In March, we finally made the short day trip to the famous Brú na Bóinne Valley in County Meath, just northwest of Dublin. The valley, a World Heritage Site, is home to Newgrange, the most famous passage tomb in the world. Newgrange itself deserves (and will receive) its own post. Here we'll tell the adventurous tale of our travels to, around, and from the Brú na Bóinne area.
The Brú na Bóinne Visitor Centre, the only way to access the passage tombs, is about an hour's travel from Dublin City Centre. Again, those stone age builders were so inconsiderate in their planning, building their impressive civilization so far away from easy tourist access... Oh well. A number of guided bus tours leave from Dublin to Brú na Bóinne throughout the year, but they back off on the schedule during the off-season. March is just at the edge of the busy season, so we were a bit of a tight spot getting to the site, car-less as we are.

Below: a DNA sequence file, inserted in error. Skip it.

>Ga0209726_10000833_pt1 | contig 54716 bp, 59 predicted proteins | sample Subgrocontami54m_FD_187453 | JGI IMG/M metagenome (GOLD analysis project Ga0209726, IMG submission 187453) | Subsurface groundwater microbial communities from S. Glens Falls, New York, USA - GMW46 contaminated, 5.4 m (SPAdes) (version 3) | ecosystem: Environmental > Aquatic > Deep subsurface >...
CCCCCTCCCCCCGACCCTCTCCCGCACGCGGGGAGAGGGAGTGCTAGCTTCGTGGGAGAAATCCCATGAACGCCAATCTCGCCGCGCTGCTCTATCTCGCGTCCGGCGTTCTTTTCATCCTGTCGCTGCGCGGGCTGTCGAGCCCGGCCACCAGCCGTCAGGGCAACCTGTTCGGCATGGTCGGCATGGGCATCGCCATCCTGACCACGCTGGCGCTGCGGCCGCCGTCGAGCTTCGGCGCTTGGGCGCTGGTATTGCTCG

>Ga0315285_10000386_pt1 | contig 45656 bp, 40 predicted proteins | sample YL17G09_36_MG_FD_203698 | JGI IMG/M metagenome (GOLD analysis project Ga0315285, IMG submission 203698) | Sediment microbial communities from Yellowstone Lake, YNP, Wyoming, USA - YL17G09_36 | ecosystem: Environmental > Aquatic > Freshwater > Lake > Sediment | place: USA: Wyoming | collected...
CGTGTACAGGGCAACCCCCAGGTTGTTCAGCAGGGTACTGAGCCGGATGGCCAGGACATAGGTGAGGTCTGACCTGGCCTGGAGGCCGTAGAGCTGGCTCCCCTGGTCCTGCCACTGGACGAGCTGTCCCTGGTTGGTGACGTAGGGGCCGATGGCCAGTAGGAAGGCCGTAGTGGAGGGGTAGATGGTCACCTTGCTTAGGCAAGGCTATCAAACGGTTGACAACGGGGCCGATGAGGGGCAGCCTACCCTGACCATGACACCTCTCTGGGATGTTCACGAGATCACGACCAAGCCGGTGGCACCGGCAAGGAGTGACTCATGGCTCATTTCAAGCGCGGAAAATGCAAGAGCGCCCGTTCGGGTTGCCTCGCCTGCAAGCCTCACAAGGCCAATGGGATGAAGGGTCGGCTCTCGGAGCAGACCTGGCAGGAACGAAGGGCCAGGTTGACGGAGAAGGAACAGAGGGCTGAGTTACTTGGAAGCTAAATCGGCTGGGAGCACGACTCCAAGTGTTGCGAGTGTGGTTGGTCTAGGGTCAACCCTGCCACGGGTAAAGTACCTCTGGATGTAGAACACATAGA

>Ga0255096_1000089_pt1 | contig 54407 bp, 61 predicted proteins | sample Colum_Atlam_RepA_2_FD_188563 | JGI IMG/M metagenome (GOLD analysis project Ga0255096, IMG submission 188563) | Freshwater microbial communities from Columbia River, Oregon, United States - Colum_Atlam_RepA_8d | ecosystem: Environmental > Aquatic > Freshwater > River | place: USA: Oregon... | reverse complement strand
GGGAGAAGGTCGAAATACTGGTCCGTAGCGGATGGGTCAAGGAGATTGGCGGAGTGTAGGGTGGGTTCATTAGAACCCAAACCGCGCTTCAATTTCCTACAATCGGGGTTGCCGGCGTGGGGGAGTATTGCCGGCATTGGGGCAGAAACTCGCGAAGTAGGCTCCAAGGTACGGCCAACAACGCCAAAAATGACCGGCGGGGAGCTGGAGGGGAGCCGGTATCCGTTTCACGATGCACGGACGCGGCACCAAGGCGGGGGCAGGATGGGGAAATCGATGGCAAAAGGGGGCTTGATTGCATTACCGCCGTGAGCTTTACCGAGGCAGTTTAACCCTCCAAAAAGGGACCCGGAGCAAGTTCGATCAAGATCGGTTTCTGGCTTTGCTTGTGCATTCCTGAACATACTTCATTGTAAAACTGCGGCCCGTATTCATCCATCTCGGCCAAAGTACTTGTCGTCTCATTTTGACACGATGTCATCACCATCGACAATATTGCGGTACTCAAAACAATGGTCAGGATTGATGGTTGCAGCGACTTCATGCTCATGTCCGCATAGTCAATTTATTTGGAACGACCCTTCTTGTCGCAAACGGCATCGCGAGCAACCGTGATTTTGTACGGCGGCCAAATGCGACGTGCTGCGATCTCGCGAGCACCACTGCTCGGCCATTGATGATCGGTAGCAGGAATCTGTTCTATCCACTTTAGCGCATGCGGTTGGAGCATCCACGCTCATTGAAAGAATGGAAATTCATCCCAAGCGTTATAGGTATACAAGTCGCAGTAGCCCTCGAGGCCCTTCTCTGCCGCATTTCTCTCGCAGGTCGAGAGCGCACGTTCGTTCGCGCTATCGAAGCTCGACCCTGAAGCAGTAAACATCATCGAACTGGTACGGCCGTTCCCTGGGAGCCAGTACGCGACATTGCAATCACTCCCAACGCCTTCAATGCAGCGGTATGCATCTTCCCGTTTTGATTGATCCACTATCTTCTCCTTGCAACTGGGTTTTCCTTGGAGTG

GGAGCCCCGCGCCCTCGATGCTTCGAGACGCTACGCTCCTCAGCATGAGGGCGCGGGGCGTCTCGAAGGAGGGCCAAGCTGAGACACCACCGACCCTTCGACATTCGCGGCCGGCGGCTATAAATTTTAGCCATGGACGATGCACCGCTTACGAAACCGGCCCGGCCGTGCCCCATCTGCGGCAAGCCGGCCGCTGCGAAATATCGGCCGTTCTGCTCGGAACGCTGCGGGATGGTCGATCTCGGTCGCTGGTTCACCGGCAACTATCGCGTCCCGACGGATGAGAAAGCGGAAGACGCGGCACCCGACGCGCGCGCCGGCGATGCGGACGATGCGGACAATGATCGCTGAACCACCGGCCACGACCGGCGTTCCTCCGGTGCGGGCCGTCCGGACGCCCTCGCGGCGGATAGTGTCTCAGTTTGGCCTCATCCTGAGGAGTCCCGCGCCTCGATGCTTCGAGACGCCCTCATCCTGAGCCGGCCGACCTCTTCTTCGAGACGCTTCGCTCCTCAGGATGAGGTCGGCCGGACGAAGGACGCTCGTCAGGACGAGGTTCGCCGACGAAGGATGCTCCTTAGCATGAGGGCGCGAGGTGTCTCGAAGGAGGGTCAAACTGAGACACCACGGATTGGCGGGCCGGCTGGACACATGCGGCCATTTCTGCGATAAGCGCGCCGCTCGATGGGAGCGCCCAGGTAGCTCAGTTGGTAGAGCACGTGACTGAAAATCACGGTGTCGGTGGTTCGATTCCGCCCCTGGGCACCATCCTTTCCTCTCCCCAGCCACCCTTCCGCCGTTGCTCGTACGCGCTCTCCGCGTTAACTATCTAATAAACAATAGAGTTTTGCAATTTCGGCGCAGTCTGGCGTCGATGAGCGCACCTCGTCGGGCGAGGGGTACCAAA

We didn't have any scheduling flexibility, we only had a Thursday to made the trip, and the tour operators (who I don't fault at all...) all asked if we could go on Friday, when they had enough tours to make the trip profitable. No dice on that, so we had to make it with Bus Eireann, the national bus system. This would be the first time we had taken a B.E. trip that required switching buses and a tight connection. We bought our tickets and hoped for the best.
So Far, So Good